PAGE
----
Mount Sinai-led researchers have shown that tiny, robust immune particles derived from the blood of a llama could provide strong protection against every COVID-19 variant, including Omicron, and 18 similar viruses.
In a letter published in the New England Journal of Medicine, physician-scientists report that the three Omicron subvariants currently dominant in the United States – officially known as subvariants BA.2.12.1, BA.4, and BA.5 – substantially escape neutralizing antibodies induced by both vaccination and previous infection.
The study found that Omicron-specific antibodies reached detectable levels in 86% of nursing home residents and 93% of healthcare workers after receiving the booster shot, compared to just 28% of nursing home residents and healthcare workers after the initial two-dose COVID-19 vaccine series.
Two broadly neutralizing antibodies show great promise to provide long-acting immunity against COVID-19 in immunocompromised populations according to a paper published June 15 in the Journal of Experimental Medicine (JEM). The antibodies were effective against all SARS-CoV-2 variants of concern tested and could be used alone or in an antibody cocktail to diminish the risk of infection.
The omicron wave of the COVID-19 pandemic in late 2021 and early 2022 spread like a grass fire in America’s densely populated cities but led to higher rates of death in rural counties where vaccinations are lagging.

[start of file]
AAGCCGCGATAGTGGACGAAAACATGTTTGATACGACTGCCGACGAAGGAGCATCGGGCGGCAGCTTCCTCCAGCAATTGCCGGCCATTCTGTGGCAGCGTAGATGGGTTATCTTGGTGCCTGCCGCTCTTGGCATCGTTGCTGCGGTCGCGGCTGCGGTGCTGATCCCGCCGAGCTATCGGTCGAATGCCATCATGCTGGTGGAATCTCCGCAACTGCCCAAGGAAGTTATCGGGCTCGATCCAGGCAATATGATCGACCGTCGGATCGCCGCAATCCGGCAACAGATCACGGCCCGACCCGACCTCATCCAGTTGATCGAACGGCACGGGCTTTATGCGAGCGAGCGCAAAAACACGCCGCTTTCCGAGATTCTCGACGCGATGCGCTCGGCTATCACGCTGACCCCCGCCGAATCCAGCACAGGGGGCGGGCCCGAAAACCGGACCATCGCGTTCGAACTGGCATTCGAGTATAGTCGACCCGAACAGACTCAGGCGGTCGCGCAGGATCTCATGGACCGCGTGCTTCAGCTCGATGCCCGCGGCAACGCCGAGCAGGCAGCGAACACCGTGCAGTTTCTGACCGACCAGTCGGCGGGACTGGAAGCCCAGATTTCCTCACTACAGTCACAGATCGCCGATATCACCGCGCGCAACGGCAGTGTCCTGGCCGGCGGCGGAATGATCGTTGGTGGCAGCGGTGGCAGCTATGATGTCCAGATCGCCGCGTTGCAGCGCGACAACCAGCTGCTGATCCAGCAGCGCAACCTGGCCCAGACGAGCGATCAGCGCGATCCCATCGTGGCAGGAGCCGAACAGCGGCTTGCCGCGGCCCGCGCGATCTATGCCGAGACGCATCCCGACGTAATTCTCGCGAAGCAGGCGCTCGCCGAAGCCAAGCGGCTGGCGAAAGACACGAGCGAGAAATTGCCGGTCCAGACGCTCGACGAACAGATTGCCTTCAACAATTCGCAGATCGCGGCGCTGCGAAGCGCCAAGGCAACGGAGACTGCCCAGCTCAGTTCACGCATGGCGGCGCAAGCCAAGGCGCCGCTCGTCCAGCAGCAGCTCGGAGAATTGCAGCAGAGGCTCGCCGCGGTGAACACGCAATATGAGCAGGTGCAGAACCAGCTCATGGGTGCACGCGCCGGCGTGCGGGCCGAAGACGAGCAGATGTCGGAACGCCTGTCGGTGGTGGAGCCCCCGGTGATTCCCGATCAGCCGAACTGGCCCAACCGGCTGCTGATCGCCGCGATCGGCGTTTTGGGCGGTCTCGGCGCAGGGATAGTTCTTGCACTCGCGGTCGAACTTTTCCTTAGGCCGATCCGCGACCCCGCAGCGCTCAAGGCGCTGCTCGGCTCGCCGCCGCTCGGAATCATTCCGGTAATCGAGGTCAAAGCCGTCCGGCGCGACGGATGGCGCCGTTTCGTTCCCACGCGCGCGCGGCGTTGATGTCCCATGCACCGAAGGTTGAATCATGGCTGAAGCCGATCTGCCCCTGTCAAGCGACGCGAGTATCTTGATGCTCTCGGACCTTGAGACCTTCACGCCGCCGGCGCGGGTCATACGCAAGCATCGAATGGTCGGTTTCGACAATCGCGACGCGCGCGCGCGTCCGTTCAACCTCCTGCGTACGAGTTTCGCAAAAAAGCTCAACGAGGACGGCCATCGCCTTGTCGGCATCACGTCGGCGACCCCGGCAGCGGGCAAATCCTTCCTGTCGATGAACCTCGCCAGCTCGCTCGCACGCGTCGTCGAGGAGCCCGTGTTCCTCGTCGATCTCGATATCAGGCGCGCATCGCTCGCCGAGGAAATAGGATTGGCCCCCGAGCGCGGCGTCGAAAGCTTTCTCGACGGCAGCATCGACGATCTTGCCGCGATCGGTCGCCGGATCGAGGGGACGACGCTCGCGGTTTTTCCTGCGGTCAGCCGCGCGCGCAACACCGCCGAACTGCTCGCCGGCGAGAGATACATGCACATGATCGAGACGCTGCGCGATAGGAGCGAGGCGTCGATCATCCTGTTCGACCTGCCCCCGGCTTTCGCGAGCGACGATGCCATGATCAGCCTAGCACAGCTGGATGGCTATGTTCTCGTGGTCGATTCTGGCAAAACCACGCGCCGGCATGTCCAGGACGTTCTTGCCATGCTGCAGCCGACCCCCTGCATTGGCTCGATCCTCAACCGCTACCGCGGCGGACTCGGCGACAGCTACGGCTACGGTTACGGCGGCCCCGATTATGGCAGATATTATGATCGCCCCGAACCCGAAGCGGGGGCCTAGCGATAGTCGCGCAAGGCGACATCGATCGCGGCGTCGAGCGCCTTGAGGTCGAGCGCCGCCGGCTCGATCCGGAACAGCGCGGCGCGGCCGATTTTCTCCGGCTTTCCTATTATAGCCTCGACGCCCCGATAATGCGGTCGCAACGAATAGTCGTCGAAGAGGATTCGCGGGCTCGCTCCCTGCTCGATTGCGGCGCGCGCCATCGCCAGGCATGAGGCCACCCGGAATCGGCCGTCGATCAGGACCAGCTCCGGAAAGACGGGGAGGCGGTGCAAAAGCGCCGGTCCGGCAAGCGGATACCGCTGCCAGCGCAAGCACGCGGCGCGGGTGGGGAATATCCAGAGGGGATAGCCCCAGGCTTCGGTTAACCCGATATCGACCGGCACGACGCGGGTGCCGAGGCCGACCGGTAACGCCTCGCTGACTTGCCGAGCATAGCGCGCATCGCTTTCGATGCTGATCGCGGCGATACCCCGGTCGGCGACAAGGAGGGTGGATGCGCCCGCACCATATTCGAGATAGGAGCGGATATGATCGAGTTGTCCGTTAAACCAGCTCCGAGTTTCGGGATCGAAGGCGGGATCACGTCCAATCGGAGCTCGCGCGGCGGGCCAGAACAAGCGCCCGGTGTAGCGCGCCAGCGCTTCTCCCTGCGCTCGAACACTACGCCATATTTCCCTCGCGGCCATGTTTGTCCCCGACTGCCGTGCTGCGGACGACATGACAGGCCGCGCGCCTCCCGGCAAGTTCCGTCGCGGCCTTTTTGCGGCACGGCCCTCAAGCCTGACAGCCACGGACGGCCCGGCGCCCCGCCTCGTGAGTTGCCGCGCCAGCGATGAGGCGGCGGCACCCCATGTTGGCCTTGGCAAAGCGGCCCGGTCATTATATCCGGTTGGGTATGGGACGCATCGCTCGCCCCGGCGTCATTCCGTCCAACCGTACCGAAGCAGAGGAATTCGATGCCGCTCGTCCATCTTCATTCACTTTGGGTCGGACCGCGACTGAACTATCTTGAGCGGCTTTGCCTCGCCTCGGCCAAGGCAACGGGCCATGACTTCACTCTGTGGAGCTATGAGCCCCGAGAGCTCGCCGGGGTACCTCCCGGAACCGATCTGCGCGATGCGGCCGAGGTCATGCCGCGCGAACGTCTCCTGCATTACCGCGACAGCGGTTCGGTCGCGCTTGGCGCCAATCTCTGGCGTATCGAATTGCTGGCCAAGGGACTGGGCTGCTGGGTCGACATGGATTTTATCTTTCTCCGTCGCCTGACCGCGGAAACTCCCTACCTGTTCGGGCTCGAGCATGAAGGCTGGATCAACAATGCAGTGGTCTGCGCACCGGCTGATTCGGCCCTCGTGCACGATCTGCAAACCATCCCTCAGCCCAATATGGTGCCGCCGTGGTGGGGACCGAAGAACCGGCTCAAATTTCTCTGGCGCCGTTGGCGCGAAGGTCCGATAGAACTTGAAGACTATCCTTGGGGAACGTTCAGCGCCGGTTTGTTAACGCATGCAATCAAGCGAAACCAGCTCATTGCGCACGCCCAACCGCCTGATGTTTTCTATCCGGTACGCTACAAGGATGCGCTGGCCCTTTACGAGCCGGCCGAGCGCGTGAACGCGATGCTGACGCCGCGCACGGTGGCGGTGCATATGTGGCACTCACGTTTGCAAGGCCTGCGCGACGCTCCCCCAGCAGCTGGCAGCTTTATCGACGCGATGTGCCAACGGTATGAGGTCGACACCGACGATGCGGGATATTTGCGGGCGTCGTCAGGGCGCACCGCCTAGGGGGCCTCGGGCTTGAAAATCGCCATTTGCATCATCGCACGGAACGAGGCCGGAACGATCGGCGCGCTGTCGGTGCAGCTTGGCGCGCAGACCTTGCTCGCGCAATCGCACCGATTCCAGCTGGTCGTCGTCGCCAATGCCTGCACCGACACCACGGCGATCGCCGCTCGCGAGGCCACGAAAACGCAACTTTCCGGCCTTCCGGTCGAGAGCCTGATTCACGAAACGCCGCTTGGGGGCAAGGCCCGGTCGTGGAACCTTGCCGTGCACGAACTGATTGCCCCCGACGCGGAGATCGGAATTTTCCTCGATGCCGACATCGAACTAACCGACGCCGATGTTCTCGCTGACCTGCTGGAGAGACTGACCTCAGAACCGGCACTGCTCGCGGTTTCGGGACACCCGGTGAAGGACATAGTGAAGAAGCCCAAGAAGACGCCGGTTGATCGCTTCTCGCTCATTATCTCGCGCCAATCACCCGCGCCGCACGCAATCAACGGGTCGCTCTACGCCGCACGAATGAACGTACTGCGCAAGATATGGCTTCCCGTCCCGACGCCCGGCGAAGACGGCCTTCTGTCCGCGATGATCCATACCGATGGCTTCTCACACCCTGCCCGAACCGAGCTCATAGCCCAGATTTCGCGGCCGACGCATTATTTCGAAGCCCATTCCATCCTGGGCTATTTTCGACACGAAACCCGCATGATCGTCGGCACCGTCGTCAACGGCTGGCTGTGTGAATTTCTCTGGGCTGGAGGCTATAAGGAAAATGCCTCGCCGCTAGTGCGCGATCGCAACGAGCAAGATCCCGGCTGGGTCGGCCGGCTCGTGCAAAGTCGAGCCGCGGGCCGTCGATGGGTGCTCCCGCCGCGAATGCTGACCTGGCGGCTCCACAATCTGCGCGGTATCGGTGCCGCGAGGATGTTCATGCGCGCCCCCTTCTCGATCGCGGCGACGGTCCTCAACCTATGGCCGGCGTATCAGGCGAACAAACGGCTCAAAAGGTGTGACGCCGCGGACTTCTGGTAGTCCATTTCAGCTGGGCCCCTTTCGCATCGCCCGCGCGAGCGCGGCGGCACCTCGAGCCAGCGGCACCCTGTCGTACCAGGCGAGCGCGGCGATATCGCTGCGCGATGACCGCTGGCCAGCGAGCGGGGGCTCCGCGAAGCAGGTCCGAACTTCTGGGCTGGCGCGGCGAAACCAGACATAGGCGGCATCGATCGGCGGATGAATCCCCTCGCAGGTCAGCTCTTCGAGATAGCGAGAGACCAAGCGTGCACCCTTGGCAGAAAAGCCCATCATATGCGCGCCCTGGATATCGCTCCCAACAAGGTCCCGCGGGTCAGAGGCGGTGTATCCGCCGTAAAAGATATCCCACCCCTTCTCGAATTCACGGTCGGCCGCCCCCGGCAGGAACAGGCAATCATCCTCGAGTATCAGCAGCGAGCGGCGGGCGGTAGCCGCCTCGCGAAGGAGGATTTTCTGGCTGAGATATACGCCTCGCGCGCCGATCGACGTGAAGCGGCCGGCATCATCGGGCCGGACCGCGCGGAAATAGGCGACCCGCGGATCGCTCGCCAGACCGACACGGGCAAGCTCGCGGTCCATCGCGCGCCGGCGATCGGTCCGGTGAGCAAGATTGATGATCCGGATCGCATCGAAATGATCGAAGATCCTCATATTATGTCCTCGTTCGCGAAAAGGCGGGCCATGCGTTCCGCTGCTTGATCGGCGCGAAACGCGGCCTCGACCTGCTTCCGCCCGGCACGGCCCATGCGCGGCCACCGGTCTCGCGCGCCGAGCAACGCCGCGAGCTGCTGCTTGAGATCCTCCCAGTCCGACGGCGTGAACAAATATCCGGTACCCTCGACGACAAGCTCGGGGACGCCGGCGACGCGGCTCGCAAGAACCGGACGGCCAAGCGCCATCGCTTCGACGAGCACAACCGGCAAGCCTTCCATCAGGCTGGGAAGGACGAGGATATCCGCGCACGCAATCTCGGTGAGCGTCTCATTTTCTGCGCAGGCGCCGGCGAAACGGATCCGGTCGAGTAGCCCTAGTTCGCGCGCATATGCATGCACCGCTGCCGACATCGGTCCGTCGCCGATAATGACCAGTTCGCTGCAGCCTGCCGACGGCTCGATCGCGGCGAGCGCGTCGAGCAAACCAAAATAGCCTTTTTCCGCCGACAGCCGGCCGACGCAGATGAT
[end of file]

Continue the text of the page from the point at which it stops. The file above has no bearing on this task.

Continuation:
New research finds vaccinated young adults who were diagnosed with COVID-19 during the “omicron wave” of late 2021 and early 2022 did not have lasting vascular impairment after active infection. The first-of-its-kind study is published ahead of print in the American Journal of Physiology-Heart and Circulatory Physiology.
A recent study jointly conducted by the LKS Faculty of Medicine, The University of Hong Kong (HKUMed) and the Faculty of Medicine, The Chinese University of Hong Kong (CU Medicine) shows that vaccinated individuals can develop more robust and broadly reactive antibody responses against SARS-CoV-2 variants than unvaccinated individuals after an Omicron infection.
A COVID-19 booster shot will provide strong and broad antibody protection against the range of omicron sublineage variants of the SARS-CoV-2 virus in circulation, two new studies using serum from human blood samples suggest.